With the 133rd selection of the MLB Draft, the Brewers selected Nick Kahle, a catcher from the University of Washington. Kahle was a two-year starter at Washington behind the dish. As a junior this year, he had his finest season yet, carrying a slash line of .339/.506/.532 to go along with 8 home runs, 50 RBI, and 59 walks.
The plate discipline in that slash line is what really stands out. Kahle is a patient hitter that is not afraid to draw to a walk – his plate appearances end with him on base more than half of the time. Given that he will likely have average to below-average power at the next level, his ability to get on base at a high rate via the walk could be huge for his eventual success.
Kahle was ranked by MLB Pipeline as the 131st best prospect in this year’s draft class, matching up nicely with his eventual selection slot. In their scouting report, MLB Pipeline likes his hitting ability while giving him below-average grades for his raw power and running abilities. Defensively, they note that he is adequate behind the plate, pairing solid receiving and blocking skills with an accurate arm.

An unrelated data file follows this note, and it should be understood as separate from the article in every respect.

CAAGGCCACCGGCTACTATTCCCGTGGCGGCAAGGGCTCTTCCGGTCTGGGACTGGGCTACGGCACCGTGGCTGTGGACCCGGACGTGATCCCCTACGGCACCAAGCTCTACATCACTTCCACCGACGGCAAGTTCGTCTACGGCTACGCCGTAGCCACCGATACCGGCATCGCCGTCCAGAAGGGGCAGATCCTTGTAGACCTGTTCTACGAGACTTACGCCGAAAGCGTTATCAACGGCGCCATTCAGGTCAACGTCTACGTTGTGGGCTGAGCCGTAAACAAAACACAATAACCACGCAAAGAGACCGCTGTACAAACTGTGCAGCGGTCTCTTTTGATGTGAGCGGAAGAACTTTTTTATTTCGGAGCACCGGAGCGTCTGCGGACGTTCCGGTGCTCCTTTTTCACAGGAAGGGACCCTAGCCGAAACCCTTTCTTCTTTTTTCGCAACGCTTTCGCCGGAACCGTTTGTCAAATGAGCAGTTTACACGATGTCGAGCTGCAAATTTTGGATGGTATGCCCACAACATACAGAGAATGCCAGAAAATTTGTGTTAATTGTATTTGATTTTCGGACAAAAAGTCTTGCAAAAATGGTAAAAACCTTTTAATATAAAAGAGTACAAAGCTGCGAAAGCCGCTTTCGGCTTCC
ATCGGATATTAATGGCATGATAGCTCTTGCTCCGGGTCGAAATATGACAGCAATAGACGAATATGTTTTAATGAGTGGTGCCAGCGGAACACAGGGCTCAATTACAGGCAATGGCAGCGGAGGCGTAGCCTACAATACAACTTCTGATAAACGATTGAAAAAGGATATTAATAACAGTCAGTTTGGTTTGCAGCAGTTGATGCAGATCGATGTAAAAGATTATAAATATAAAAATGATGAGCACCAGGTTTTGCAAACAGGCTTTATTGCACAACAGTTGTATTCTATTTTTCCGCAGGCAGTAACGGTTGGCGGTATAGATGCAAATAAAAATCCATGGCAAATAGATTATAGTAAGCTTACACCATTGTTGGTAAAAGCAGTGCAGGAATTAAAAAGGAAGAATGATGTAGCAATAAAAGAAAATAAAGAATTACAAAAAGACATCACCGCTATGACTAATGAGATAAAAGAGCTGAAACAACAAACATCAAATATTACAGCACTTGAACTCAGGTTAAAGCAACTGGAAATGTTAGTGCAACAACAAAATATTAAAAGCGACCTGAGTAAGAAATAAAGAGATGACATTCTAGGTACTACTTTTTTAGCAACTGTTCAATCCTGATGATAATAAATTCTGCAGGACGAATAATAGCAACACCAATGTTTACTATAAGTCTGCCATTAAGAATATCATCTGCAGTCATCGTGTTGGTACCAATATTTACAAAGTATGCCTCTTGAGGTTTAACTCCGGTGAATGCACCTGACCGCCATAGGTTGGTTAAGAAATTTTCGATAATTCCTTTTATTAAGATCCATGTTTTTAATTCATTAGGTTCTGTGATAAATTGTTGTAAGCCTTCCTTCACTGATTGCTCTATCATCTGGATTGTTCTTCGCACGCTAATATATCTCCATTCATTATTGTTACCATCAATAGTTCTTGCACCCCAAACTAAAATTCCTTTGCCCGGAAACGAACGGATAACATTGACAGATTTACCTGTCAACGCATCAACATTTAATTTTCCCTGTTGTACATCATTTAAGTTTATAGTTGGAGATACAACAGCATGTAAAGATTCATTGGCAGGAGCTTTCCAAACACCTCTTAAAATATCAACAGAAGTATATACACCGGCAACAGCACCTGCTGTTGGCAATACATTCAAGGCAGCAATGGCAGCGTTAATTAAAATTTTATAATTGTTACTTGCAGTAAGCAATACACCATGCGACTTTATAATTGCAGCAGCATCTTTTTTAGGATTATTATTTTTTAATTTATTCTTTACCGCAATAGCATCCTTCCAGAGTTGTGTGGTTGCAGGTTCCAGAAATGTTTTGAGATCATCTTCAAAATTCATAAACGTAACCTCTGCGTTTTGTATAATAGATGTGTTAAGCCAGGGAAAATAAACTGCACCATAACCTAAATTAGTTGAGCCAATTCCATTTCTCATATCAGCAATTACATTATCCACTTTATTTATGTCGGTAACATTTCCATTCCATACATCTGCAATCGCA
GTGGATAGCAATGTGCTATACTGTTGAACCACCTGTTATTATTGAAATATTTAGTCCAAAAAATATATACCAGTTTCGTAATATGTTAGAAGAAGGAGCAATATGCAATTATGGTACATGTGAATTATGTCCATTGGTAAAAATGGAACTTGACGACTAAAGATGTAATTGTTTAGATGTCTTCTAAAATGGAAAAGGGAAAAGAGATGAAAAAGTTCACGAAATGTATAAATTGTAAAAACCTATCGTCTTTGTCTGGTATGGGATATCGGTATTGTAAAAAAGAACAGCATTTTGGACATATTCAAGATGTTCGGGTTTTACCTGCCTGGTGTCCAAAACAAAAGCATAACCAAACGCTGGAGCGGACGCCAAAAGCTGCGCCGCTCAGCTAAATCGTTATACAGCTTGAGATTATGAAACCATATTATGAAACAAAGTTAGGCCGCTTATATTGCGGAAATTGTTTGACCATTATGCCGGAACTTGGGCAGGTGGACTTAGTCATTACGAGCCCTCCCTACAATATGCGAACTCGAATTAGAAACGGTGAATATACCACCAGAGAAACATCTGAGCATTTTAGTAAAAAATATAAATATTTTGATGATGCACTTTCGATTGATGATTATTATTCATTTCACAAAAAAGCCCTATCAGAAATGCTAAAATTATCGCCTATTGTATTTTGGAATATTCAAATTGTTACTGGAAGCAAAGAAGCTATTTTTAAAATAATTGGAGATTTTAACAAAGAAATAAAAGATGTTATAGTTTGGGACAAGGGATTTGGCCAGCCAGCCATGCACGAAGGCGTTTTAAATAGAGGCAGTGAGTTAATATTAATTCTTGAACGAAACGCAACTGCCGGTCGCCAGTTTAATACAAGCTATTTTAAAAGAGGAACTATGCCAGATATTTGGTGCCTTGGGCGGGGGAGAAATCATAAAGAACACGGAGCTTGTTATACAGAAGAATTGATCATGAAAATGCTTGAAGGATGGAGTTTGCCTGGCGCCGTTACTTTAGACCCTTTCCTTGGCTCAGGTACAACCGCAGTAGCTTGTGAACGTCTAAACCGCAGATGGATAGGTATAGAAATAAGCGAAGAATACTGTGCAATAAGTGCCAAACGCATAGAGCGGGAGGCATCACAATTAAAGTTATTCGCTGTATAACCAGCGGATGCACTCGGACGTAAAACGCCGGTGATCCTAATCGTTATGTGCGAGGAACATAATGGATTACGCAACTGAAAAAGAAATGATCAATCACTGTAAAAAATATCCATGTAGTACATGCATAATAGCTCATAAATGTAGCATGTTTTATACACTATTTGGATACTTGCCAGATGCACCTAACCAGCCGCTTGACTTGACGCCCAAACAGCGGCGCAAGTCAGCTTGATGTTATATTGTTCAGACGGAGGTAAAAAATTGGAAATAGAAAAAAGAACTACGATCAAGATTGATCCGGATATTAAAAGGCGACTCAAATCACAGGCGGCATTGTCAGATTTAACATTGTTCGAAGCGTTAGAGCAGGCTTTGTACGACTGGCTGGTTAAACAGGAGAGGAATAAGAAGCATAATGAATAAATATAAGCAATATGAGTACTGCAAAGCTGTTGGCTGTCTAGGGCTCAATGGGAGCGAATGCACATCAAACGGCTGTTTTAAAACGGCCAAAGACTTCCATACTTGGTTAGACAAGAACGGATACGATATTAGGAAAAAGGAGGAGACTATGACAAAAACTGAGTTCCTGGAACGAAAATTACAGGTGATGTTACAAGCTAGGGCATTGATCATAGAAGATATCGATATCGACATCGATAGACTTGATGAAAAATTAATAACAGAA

Kahle’s current coach has high praise for the catcher’s intangible skills, as well. In a recent interview, he said the following: “While everyone knows that Nick in a professional hitter and outstanding behind the plate, it’s his work ethic that sets him apart. No one out works Nick Kahle.”
With Kahle, the Brewers are taking a catcher that has a limited ceiling but a relatively high floor. He should be able to produce enough to be a MLB backup, and if his hit tool continues to show up as it did in college, he could be a solid two-way regular.
The Brewers have a pair of catchers among their top 30 prospects at the moment – Payton Henry (#10 Brewers prospect) and Mario Feliciano (#14 Brewers prospect). Both are starting to move into the higher levels of the Brewers’ farm system, as they currently play with the Class A-Advanced Carolina Mudcats. Given that they will be catching options for the big-league club in the next year or two, the Brewers can afford to take their time with the development of Kahle.